The interest a union might have in an employer's AAPs must be balanced with the desirability of confidential, frank self-analysis on the part of the employer. An employer's self-analysis, often including admissions and desirably candid self-criticism, is necessarily chilled by a foreknowledge that the results of that analysis must be disclosed to the union representing its employees and might then be disclosed to its competitors and others if the union sues the employer or otherwise elects to publicize the analysis.
Id. at 28.
The Board also appears to have accepted this principle that a chilling effect on a substantial interest is a legitimate concern which militates against disclosure. In determining that an employer has no duty under Sec. 8(a) (5) to disclose witness statements taken as part of its investigation of employee altercations which resulted in disciplinary action, the Board stated that " [w]itness statements ... are fundamentally different from the types of information contemplated in Acme [supra], and disclosure of witness statements involves critical considerations which do not apply to requests for other types of information.... [W]itnesses may be reluctant to give statements absent assurances that their statements will not be disclosed.... [R]equiring either party to a collective bargaining relationship to furnish witness statements to the other party would diminish rather than foster the integrity of the ... process." Anheuser-Busch, Inc., 237 NLRB 982, 984 (1978). See Ohio Medical Products, NLRB Gen. Counsel Advice Memo., Case No. 30-CA 7635, 113 LRRM 1087, 1088 (1983). In both International Union of Electrical, Radio & Machine Workers, 648 F.2d at 24-28, and Anheuser-Busch, 237 NLRB at 984 n. 4, the Union already possessed or was given access by the Board's order to the relevant factual data from which it could properly represent the employees' interests.
In this case the Board's position ignores the evidence that ASARCO's self-critical report is part of its effort to avoid future similar accidents. The practice of uninhibited self-critical analysis, which benefits both the union's and employer's substantial interest in increased worker safety and accident prevention, would undoubtedly be chilled by disclosure. As in International Union of Electrical, Radio & Machine Workers, supra, and Anheuser-Busch, supra, disclosure would seriously thwart the intended primary purpose of the document to the ultimate detriment of both parties' interests. The Board's position also ignores that the Union has available to it all relevant factual information regarding the accident by virtue of its extensive participation in the accident investigation with ASARCO officials and by virtue of the portions of the Board's order granting mine access and delivery of the photographs. Under these circumstances, access to ASARCO's internal report and self-critical thinking is not relevant or reasonably necessary to the Union's representative duties, and ASARCO's failure to disclose it was not a Sec. 8(a) (5) violation. Because we deny enforcement of this portion of the Board's order on this basis, we need not consider ASARCO's other argument that the report should be shielded because it was prepared in anticipation of litigation.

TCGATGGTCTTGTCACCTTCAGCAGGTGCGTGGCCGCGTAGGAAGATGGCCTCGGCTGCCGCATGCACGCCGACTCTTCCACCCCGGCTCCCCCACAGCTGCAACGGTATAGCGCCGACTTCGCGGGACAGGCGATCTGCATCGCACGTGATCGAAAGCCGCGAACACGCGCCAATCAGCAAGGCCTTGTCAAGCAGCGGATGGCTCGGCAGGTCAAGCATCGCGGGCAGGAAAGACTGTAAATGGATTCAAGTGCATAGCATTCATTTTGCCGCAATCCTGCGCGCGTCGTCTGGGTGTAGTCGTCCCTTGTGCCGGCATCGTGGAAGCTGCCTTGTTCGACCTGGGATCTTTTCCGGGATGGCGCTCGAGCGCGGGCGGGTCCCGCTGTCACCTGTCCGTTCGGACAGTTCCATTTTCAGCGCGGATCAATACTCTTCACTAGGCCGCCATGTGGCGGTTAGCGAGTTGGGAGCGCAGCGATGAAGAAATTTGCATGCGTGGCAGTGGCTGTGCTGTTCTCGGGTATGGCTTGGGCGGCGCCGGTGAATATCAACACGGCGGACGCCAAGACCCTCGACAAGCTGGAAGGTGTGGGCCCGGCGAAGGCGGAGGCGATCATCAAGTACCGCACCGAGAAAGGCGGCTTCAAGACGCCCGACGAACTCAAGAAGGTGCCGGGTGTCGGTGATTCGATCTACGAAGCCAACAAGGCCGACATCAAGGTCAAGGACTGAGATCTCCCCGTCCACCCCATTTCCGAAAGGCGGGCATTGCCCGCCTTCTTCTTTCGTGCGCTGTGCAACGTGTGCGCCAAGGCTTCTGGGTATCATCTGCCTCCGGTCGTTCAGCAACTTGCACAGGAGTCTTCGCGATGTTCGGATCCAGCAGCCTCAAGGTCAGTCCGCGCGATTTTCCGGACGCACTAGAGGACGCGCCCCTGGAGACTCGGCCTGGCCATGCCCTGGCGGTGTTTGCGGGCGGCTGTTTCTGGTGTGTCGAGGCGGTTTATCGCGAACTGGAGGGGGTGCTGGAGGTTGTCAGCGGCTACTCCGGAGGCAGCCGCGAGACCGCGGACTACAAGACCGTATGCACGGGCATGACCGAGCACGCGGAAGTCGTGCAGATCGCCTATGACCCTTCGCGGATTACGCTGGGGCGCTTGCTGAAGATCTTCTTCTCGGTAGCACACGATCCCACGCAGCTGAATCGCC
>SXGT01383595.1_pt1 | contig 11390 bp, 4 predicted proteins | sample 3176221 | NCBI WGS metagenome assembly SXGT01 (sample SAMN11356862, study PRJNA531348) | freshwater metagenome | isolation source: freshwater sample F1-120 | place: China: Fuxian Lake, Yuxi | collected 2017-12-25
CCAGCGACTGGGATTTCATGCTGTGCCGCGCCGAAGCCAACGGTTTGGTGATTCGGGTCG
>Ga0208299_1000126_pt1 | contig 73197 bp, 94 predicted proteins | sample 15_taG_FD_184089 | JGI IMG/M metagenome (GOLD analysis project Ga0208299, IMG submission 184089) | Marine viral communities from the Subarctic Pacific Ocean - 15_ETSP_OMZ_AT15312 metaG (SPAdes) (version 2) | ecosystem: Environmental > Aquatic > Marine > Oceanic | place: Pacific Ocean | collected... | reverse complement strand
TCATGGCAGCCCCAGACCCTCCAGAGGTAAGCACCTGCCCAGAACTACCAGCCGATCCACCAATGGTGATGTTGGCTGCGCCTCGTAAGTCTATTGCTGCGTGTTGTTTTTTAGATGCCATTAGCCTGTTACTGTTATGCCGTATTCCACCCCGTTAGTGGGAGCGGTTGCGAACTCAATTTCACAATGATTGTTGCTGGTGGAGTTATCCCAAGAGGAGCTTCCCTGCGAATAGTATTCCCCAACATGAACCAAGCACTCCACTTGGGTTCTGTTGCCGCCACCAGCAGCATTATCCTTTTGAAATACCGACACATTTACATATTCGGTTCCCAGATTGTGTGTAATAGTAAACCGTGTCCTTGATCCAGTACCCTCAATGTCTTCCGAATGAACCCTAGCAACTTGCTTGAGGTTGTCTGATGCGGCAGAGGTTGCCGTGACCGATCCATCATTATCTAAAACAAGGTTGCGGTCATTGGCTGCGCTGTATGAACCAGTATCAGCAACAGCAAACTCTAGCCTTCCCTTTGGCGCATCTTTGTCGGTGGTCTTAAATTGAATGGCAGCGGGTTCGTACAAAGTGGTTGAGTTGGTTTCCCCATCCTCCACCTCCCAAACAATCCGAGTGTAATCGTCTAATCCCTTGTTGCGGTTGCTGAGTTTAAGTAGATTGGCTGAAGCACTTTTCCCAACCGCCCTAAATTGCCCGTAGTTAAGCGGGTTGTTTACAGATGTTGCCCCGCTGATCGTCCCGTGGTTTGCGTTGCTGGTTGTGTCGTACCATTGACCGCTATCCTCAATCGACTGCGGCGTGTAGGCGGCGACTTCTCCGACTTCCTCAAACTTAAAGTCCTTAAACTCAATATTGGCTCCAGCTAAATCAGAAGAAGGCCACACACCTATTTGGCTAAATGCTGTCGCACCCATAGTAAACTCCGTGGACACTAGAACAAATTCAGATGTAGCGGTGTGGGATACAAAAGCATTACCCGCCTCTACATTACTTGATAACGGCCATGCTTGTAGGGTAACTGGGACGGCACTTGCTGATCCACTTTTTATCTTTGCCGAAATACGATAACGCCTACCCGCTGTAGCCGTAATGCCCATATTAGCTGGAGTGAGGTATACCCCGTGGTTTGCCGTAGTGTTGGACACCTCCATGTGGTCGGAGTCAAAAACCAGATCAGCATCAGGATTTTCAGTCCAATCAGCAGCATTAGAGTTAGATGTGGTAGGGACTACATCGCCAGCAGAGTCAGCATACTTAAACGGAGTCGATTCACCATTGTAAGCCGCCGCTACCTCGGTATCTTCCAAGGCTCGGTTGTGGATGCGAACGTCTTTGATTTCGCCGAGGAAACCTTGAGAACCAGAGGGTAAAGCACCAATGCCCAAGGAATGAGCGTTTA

In accordance with the foregoing, the portions of the Board's order granting mine access to the Union's hygienist at a reasonable time and in a reasonable manner and giving the Union the photographs are upheld. Enforcement of the portion of the Board's order giving the Union ASARCO's internal report is denied.
These sections provide:
(a) It shall be an unfair labor practice for an employer--
(1) to interfere with, restrain, or coerce employees in the exercise of the rights guaranteed in section 157 of this title;
* * *
(5) to refuse to bargain collectively with the representatives of his employees, subject to the provisions of section 159(a) of this title.
Section 7 provides:
Employees shall have the right to self-organization, to form, join, or assist labor organizations, to bargain collectively through representatives of their own choosing, and to engage in other concerted activities for the purpose of collective bargaining or other mutual aid or protection....
29 U.S.C. § 157.
ASARCO also asserts on appeal that the Federal Mine Safety & Health Act, 30 U.S.C. § 801 et seq., which provides for safety inspections and accident investigations, preempts any right to inspection the Union might otherwise have. ASARCO did not raise this issue before the Board. Under Sec. 10(e) of the Act, 29 U.S.C. § 160(e), " [n]o objection that has not been urged before the Board ... shall be considered by the court, unless the failure or neglect to urge such objection shall be excused because of extraordinary circumstances." We, therefore, decline to consider this argument
To the extent that Rockwell-Standard, which states "the standards of discovery procedures under the Federal Rules of Civil Procedure should be applicable to union requests for information," 410 F.2d at 958, can be read to imply otherwise, we accordingly modify it